Most lenders policies require the property to be titled in a compatible manner to the loan. Some few do allow the spouse to be on title and not a party to the loan, in which case they will be required to sign the Trust Deed, although not the Note. Most lenders, however, will require that if you are the only one on the loan, the property be titled in your name exclusively. So your spouse will be required to sign a quitclaim to "Jenny Jones, a married woman as her sole and separate property" (Or "John Jones, a married man as his sole and separate property). If you don't like the title being this way, that's fine and don't sweat it. You can quitclaim it back to "John and Jenny Jones, husband and wife as joint tenants with rights of survivorship" as soon as the loan records. What matters is that the people agreeing to the loan, as of the moment the Trust Deed comes into effect, is reflected in the official title of the property.
For those intelligent individuals whose property is in living trusts, this is also a common feature of getting a loan on the property. The lender will usually require it be quit-claimed from "John and Jenny Jones, trustees of the Jones Family Living Trust" to either the sole individual who qualified for the loan, as in the previous paragraph, or to "John and Jenny Jones, husband and wife as joint tenants with rights of survivorship."
All of that is the easy part. Now comes the hard part. If one spouse wants to be the only one on the loan, then they must qualify on their own. Only their income may be used. However, since most debts in a marriage are in the names of both partners, typically they are going to going to be charged for most debts on their qualification sheets. This really is no big deal if that particular spouse is earning all of the money anyway, but in most cases these days, both spouses are working, and they want to buy the biggest home they can, so it can be difficult to qualify them for that home based upon the income of only one spouse. Here's a typical scenario: He makes $5600 per month, she makes $5000. They have two $400 per month car payments and $120 per month in credit card minimum payments. But he has rotten credit, so they are hoping to secure a loan on better terms. By A paper full documentation guidelines, she only qualifies for a PITI payment of $1330 ($5000 times 45%, minus $920), which might get a one bedroom condo in a not so hot area of town. So then they have to go stated income in order to qualify for the loan on the home they really want. As a couple they qualify for payments of $3850 ($10,600 times 45%, minus $920), which will get a decent single family residence in an okay area of town. You, the readers, can guess which of the two properties the average couple in this situation is going to shop for. Unfortunately, many times her profession is not one where the lender will believes she makes twice what she really does without verification. This is a real issue, especially if they went and got a prequalification from someone who figured both of their incomes in the equation, so here they are with a purchase agreement and they can't qualify like they thought they could. This is one reason I've learned never to trust someone else's prequalification of a buyer, because in this situation, the only way to make it happen is to put John, with his rotten credit, on the loan. Because he makes more money than Jenny, he will be the primary borrower, and so the loan will be based upon John's bad credit history, not Jenny's above average FICO. There are ways to potentially get around this, but sometimes they work and sometimes they don't, at least in the sense of getting John and Jenny a better rate on their loan, or of qualifying them to get a loan at all. Better to get John's credit score up where he will qualify for a good loan beforehand, of course, but usually these folks want a loan now so they can get this home they've already signed a purchase contract on. The ability to improve credit scores in a short period of time is limited, and it's even more limited if John and Jenny are short on cash, which is usually the case.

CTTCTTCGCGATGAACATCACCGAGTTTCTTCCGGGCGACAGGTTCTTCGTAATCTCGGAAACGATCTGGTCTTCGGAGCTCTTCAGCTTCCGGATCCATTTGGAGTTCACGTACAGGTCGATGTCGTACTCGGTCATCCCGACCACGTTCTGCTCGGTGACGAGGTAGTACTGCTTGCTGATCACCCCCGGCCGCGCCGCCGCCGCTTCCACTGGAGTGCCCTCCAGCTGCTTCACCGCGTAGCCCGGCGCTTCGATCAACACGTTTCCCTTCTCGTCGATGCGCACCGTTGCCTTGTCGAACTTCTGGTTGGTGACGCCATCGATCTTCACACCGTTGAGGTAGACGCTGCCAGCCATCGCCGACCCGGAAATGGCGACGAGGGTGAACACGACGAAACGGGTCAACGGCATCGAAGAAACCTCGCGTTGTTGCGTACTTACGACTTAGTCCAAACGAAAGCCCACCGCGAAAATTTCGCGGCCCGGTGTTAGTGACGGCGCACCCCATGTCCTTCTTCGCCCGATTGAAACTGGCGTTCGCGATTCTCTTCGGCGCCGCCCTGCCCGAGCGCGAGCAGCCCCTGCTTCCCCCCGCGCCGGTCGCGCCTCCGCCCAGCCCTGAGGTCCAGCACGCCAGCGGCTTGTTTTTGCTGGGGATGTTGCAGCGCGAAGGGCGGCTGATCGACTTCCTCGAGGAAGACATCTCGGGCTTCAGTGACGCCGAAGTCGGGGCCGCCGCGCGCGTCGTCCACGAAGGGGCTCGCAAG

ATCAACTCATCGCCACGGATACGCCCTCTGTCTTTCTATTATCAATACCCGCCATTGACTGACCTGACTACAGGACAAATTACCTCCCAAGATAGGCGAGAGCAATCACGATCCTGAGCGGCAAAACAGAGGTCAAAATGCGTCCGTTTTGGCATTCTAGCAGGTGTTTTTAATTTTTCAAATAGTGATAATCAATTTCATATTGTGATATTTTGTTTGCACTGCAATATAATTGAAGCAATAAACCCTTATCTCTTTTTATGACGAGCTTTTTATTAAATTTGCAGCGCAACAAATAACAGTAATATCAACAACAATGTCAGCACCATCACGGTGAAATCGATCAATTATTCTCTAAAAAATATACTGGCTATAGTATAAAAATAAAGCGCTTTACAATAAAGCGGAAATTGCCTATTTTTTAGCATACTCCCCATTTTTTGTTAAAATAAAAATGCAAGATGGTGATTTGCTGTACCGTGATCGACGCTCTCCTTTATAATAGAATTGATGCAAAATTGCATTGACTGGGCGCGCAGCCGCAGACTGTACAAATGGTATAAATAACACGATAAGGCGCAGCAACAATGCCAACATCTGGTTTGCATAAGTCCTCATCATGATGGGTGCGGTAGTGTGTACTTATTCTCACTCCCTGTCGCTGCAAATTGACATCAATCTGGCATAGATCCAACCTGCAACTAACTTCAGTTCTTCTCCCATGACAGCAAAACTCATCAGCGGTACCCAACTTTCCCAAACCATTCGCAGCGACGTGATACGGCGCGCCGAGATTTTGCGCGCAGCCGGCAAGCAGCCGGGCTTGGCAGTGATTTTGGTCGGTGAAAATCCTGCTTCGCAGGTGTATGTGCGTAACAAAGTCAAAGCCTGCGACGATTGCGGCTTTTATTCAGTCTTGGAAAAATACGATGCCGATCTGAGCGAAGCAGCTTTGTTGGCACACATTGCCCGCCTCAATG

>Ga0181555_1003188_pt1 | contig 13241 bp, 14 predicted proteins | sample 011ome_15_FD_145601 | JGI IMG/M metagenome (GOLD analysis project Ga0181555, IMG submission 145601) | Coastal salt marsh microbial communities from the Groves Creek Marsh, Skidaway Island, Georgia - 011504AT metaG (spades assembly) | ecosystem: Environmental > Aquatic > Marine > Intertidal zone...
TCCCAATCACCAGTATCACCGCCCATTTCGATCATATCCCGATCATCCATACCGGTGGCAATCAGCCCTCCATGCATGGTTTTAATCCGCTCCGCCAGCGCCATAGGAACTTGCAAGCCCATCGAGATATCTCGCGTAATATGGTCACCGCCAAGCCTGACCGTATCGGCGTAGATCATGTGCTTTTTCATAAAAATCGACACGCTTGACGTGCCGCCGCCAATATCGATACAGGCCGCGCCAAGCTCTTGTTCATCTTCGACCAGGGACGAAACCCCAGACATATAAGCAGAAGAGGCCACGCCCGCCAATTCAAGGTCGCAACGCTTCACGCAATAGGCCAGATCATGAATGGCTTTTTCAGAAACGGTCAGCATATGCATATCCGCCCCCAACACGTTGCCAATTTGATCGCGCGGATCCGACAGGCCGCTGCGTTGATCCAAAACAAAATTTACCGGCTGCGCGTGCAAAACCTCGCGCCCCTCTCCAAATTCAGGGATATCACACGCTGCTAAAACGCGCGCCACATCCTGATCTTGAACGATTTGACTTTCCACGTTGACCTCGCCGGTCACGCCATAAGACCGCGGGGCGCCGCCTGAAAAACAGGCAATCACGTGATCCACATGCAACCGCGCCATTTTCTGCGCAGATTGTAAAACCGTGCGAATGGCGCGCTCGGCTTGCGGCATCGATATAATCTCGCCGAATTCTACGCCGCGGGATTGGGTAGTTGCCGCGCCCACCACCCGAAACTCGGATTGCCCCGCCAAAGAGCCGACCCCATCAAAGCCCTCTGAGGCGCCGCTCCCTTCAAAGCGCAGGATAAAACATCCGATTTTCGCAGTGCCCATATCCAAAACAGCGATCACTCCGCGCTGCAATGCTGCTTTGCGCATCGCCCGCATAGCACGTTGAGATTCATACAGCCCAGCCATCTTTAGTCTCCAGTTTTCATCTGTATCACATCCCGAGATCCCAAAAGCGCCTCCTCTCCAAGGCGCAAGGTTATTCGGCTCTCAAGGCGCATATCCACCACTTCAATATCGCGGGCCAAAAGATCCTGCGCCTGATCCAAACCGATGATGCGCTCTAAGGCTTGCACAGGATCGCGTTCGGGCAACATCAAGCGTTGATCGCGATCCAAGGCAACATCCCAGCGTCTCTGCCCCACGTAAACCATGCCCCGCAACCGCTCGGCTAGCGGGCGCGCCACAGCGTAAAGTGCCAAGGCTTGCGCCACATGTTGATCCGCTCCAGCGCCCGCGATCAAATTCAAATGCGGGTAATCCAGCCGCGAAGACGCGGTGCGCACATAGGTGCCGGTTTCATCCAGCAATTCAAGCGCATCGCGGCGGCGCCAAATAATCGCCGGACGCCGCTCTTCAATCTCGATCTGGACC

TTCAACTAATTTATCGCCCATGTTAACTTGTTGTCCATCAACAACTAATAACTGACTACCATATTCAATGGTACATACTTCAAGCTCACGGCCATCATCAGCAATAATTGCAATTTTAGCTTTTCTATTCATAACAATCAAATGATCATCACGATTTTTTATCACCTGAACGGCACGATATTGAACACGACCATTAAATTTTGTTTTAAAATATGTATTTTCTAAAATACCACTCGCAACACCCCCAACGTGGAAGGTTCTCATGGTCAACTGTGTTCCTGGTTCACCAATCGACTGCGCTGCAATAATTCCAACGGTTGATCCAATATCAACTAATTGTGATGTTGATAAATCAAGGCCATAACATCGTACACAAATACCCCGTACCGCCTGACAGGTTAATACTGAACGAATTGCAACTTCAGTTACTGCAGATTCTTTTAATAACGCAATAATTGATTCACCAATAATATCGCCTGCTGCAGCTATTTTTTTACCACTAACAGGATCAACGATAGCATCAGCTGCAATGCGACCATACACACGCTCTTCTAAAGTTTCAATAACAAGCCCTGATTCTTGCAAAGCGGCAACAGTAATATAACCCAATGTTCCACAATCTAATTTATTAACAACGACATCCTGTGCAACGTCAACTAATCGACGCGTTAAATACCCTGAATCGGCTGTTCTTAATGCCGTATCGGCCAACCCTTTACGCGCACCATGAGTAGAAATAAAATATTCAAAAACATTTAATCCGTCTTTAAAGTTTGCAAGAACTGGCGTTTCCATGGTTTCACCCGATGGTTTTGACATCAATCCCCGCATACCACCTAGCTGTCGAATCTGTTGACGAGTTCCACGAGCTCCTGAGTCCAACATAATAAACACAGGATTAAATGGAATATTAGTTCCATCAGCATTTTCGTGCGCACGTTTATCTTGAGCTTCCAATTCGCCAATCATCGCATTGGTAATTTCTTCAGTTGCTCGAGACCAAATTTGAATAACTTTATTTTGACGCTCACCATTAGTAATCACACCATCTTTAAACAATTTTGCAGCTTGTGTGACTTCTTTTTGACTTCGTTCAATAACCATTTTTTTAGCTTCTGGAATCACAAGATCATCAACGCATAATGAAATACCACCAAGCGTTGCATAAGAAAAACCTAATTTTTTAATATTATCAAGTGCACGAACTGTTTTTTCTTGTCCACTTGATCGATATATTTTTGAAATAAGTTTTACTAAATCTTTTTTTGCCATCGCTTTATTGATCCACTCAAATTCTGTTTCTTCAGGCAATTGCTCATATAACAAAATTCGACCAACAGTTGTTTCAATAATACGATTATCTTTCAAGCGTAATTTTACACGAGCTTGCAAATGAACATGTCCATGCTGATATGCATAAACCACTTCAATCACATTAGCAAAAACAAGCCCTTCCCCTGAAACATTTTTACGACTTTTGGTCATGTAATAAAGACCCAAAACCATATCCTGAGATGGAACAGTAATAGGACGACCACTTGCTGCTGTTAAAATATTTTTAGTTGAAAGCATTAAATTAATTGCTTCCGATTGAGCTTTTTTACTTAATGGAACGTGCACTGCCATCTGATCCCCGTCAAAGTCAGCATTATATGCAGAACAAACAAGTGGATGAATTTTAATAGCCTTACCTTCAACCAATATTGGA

These can all be issues with the spouse who makes less money, also. Reverse the incomes, so that John, with his bad credit, makes $5000 per month and Jenny, with her good credit, makes $5600. So at least Jenny is primary on the loan, now, but most people are not in professions where the lender will believe they make almost twice what they really do, so stated income A paper doesn't fly, and John and Jenny have to go sub-prime because if you put him on the loan, both spouses must qualify A paper and John doesn't. Sub-prime means higher rates and a pre-payment penalty, unless you buy off the prepayment penalty with an even higher rate.
Now, in point of fact many borrowers these days are ones that have settled upon a property before they even considered a loan, and are determined to get that property no matter what they have to do. Alternatively, they may have talked to someone about loans who gave them a budget which was in fact accurate, but they liked this property so much that they are utterly ignoring that budget. Such people are going to end up with bad loans. They want more house than they can really afford, and they want it now. I can get the loan for them, any competent loan officer can get it for them, but there will be consequences down the road, because there are still those pesky payments they have to make (or negative amortization that builds up. Or both). A loan you cannot afford is a course for disaster, and the longer you're on it, the worse the disaster gets.
But so long as a couple is qualifying for a loan where they really can make the payments, it's all okay. The one thing that bites a fair number of people is divorce, where one ex-spouse figures that because he (or she) qualified all by themselves so they should be able to make the payments all by themselves. But the loan officer used stated income without telling them, and once that other income is gone, it turns out that they can't make the payments. Not only can they not make the payments, they cannot qualify to refinance now. Typically, most people live in denial about this for way too long, ruining their credit to where they can no longer qualify for the loan on the lesser property they would have been able to get if they had done the smart thing in the first place.
So one spouse qualifying for a loan on their own has some real issues to be aware of, and that will turn and bite you if you're not careful enough.